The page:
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 Wednesday, April 06, 2011
Women remain second-class citizens in too many countries, deprived of basic rights or legitimate opportunities, Secretary-General Ban Ki-moon said today, calling on universities to help in the fight to overcome discrimination and change perceptions about what women can and should do.

Speaking to the Global Colloquium of University Presidents, held at the University of Pennsylvania in Philadelphia, Mr. Ban said universities can play “a significant role” in promoting gender equality and women’s empowerment.

“They can provide the training in critical thinking that a functional democracy needs,” he said. “They provide a foundation for the economic and medical research that is so essential to society’s well-being. And they supply graduates to the workforce.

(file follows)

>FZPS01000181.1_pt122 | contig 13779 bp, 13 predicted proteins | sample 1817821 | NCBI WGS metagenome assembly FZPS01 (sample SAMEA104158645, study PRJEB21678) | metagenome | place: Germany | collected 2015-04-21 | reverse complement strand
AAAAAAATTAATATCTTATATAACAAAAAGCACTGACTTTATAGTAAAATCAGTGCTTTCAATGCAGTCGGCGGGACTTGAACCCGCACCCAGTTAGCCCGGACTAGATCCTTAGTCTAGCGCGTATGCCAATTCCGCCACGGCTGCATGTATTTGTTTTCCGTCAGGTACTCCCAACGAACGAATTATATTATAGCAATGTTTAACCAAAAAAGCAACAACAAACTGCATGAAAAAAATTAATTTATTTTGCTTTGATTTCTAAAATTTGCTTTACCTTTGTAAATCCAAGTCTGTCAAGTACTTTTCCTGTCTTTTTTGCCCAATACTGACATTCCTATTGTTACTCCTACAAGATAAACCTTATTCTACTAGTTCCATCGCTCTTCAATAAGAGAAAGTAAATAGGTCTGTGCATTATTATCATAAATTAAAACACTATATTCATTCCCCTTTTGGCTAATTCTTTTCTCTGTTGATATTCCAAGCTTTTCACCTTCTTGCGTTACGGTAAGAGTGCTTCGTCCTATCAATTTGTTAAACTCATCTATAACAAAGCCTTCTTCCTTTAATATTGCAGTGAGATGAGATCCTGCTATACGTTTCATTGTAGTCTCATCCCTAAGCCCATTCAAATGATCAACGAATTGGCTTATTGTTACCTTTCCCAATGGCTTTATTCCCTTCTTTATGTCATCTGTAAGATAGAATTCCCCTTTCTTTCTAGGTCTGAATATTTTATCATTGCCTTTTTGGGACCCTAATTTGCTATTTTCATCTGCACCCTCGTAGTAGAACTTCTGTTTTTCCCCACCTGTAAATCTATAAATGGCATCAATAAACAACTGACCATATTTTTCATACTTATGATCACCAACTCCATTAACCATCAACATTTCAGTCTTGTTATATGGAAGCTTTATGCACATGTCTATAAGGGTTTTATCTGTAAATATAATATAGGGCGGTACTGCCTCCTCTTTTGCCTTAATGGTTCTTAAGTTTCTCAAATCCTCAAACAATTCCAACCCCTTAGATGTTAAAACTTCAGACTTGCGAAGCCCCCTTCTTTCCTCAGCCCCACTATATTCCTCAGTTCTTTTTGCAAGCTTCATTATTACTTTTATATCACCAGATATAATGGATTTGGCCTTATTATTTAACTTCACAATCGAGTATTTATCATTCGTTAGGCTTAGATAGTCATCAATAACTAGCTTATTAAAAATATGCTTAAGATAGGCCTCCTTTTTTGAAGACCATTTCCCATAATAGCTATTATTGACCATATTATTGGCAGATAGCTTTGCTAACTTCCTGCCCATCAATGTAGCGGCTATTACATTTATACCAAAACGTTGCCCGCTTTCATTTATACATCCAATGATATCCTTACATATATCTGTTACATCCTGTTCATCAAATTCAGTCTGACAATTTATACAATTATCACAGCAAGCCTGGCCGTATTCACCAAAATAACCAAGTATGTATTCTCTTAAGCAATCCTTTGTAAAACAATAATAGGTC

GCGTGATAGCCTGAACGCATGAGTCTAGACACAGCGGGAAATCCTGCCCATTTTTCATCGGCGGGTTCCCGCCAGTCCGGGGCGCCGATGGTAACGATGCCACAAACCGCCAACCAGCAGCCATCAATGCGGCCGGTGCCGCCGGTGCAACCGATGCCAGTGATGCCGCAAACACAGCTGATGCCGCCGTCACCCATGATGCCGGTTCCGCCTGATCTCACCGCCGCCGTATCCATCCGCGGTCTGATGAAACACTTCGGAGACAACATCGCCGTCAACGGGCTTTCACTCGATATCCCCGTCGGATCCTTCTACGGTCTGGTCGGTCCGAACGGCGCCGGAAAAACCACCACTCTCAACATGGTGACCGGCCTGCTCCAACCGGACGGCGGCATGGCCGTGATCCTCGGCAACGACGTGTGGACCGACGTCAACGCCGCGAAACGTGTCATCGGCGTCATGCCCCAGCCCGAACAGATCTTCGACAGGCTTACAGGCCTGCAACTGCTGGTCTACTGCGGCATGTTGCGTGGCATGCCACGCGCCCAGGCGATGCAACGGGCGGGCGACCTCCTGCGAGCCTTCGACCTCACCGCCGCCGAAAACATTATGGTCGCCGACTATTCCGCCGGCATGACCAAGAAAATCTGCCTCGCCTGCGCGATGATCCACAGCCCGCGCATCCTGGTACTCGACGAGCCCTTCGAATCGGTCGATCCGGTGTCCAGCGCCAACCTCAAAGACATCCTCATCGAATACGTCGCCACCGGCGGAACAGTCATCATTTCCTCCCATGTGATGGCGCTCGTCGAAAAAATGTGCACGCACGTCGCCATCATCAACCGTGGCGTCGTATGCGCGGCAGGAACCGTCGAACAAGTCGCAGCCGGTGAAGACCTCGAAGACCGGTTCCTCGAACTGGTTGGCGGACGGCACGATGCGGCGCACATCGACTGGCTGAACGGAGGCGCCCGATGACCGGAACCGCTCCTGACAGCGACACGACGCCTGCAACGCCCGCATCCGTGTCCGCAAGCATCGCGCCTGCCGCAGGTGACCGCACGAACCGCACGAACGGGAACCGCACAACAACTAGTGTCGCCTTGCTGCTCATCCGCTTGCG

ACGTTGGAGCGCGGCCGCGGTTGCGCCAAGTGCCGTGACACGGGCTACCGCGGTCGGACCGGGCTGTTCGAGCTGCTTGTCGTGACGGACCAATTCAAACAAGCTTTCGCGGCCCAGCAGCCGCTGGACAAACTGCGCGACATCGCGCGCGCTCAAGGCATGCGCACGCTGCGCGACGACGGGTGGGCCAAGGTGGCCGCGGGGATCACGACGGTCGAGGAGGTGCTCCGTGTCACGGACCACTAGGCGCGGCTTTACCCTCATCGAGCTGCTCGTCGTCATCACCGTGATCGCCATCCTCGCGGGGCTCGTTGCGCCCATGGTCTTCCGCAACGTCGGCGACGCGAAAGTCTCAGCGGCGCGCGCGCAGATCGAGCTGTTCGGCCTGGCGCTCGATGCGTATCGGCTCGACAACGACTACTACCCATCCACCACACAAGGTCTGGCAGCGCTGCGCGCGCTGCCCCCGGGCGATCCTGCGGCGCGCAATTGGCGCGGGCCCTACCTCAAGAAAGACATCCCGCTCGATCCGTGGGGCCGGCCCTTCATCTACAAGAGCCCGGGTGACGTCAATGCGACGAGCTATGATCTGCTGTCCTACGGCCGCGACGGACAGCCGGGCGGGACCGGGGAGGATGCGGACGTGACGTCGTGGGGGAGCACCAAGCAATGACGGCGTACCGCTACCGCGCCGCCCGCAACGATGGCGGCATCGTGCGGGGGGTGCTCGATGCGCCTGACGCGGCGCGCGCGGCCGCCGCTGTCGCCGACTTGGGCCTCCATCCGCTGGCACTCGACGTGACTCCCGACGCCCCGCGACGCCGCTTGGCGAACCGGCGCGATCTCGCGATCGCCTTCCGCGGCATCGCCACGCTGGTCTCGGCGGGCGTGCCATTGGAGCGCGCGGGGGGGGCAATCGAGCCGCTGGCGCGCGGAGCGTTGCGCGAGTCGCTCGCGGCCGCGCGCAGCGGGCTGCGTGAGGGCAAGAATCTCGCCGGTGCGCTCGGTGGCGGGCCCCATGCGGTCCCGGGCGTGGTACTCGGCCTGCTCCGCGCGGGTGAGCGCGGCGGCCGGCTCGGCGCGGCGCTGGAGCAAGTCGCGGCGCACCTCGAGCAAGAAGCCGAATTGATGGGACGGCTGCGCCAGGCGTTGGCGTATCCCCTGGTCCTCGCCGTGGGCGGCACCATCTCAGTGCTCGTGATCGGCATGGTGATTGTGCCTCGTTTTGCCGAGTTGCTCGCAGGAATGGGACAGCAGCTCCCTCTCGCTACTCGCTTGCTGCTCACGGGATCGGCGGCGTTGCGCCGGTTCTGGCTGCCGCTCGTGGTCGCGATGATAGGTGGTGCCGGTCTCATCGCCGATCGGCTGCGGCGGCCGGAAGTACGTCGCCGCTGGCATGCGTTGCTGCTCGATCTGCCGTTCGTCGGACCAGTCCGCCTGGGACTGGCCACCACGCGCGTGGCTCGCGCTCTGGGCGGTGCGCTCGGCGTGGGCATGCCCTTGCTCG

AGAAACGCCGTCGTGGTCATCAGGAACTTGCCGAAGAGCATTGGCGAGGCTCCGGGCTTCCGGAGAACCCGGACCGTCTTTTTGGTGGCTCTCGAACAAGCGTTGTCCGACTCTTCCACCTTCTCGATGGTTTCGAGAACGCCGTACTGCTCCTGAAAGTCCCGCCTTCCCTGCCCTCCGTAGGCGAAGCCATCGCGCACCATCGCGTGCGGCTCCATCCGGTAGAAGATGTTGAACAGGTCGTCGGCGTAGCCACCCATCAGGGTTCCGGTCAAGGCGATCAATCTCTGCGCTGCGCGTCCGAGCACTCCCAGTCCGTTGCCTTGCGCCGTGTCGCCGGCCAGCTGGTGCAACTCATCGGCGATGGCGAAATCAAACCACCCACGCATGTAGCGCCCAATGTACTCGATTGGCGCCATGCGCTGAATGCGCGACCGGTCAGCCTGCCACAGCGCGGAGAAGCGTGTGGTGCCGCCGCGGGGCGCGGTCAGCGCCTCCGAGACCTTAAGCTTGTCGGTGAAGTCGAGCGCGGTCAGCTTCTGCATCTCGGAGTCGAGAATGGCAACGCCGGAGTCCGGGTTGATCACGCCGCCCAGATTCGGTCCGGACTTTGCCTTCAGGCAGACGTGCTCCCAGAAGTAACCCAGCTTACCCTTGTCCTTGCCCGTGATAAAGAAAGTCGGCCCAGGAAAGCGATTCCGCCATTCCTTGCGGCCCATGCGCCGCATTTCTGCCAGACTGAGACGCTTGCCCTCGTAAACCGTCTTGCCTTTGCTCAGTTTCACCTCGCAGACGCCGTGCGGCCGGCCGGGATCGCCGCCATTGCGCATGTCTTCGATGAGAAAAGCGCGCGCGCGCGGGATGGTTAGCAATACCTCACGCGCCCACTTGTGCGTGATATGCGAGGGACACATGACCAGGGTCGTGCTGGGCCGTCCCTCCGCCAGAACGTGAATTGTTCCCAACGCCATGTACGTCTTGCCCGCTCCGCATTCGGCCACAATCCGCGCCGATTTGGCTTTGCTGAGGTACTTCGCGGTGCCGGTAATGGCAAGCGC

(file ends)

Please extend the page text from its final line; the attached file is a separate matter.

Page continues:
“So it is essential that this issue of women’s rights and women’s representation is reflected in your curricula, your appointments, your practices and your partnerships.”

Mr. Ban said it was vital to give girls and young women the inspiration and tools so they have the opportunity to achieve, citing as an example the recent introduction of an all-female unit of Indian police officers to the UN peacekeeping force in Liberia (UNMIL).

“There was an immediate practical benefit – women felt safer and they felt more empowered to complain about the abuse they were enduring. But there was another, unanticipated consequence. Liberian women queued up to join their own police service. Because they saw it, they knew they could be it.”

Earlier this year a new UN entity known as UN Women came into being to replace four separate organizations working to advance the rights of women worldwide.

(Source: UN News Centre)

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